The NBA continued to play games as scheduled on Sunday. I am not sure who came up with the idea, but in the Raptors and Spurs game, the players held the ball for an eight second backcourt violation and then held the ball for a 24 second shot clock violation as a tribute to the numbers (8 and 24) Kobe wore. It spoke volumes and brought tears to everyone who witnessed it. Many players wrote messages on their shoes or wore the numbers 8 and 24 in their game.

Kobe may be gone but will truly never be forgotten. It’s impossible because he lives in so many of today’s basketball players, of all ages and genders. His intensity can be seen on LeBron James’s face. His ball handling skills can be seen in the hands and feet of up and coming superstar Trae Young. His fierce jump shot is that of Steph Curry, Buddy Hield, James Harden and so on.

We may never get the full story on what happened that morning. Fans from around the globe have made their way outside Staples Center in Los Angeles to pay their respects to Kobe and Gigi. The world is sending out their thoughts and prayers, making donations to their charities. One thing is for sure, the world is mourning over the lives that were lost on Jan. 26, 2020.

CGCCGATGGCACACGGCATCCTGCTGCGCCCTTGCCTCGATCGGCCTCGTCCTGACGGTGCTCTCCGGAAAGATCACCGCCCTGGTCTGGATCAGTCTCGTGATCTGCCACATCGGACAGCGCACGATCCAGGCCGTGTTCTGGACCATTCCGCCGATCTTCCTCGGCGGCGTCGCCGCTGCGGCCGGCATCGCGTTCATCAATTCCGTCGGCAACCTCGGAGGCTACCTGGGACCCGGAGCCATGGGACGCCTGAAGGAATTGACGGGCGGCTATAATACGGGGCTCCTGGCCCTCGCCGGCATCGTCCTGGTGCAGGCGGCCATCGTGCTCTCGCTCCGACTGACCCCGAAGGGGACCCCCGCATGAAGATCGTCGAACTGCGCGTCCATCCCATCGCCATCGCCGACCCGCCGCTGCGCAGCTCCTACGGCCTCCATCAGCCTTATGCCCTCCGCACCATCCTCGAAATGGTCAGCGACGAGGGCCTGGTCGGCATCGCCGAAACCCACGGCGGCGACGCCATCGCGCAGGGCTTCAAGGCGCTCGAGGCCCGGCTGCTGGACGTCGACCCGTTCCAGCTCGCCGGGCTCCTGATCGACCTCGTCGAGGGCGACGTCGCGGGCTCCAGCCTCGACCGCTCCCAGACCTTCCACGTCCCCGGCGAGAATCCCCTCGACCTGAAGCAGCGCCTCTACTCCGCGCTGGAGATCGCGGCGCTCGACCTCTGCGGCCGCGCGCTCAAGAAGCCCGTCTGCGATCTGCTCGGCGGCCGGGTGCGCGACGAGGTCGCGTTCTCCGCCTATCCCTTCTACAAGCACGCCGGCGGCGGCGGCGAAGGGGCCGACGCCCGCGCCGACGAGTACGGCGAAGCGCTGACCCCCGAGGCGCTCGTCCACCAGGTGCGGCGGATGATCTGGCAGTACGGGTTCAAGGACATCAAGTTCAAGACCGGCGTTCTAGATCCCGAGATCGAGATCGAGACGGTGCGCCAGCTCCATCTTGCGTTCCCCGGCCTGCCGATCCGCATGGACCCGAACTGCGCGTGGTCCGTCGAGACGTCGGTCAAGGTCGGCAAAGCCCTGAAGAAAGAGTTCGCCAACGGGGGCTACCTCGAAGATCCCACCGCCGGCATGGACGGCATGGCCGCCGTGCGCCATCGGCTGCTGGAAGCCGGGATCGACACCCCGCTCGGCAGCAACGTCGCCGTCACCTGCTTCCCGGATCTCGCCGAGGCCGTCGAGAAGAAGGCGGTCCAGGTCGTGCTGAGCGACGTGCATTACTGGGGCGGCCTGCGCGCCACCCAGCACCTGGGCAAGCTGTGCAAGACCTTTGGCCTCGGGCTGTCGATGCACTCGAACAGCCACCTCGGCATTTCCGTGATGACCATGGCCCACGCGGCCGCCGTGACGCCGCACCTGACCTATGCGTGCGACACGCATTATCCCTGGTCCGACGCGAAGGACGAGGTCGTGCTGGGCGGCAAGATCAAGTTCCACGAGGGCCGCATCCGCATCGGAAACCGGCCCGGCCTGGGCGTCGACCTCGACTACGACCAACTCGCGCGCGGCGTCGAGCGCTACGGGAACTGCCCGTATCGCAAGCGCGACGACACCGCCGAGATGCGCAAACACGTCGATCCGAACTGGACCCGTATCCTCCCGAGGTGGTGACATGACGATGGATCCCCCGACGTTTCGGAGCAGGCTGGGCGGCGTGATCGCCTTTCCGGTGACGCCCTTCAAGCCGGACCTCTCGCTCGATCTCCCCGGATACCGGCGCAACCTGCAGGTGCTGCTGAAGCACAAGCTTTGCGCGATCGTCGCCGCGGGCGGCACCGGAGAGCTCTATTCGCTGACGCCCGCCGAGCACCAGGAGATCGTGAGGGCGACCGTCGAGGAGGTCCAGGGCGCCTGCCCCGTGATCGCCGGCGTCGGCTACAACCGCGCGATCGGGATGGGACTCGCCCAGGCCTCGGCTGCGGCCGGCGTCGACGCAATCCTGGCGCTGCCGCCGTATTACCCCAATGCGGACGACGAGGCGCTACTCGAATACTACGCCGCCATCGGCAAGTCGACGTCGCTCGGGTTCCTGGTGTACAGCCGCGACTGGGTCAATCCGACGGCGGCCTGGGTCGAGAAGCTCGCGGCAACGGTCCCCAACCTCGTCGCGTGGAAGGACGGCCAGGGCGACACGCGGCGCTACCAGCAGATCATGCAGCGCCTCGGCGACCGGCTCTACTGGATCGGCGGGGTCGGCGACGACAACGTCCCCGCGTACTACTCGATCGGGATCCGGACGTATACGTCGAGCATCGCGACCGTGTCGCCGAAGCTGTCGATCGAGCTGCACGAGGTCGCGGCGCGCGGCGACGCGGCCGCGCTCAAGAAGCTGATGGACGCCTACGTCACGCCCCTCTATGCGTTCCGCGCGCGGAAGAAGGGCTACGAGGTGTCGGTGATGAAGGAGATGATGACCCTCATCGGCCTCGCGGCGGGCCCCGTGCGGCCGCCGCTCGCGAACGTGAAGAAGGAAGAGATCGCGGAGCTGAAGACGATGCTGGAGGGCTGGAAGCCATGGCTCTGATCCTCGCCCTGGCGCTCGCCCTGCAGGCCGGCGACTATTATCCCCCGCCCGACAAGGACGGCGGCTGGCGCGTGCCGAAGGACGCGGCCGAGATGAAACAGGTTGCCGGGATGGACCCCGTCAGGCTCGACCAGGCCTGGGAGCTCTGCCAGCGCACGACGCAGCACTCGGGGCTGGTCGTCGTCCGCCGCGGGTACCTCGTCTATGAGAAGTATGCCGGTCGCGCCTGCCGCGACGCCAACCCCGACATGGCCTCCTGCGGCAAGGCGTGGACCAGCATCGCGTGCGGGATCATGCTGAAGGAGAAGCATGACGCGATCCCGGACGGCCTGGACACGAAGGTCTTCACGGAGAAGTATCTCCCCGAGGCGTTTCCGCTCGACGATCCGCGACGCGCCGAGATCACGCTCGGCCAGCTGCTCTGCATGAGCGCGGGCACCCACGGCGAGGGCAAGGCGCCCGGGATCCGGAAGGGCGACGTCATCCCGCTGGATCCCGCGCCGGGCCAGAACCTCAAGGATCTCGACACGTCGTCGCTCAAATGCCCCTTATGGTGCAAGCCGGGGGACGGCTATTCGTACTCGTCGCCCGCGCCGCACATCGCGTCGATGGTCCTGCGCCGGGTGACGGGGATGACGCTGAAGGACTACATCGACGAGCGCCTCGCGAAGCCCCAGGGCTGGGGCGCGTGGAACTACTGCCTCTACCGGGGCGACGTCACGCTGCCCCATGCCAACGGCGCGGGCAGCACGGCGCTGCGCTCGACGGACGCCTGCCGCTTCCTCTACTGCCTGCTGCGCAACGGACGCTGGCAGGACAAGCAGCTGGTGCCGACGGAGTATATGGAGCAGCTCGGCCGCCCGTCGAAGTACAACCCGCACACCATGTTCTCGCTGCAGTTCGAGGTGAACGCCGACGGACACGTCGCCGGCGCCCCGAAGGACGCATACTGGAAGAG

People debate what makes a hero. To me a hero is someone who inspires, stands up for what is right, helps mold and shapes young people’s minds and skill sets, and helps aspire to change the world through love and perseverance. I believe there were nine people on that helicopter that met those qualities.

When coping with loss everyone handles it differently. For me, and I have had my share of loss, I’ve learned that the best thing we can do is to carry on their legacy. However you view the person, try and live out their traits that made them special in the first place. You never have to truly say “goodbye” to someone. As long as you keep their memory alive, a piece of that person will live forever.


Dennis Cruz is a staff reporter for The Oakdale Leader, The Riverbank News and The Escalon Times. He may be reached at or by calling 847-3021.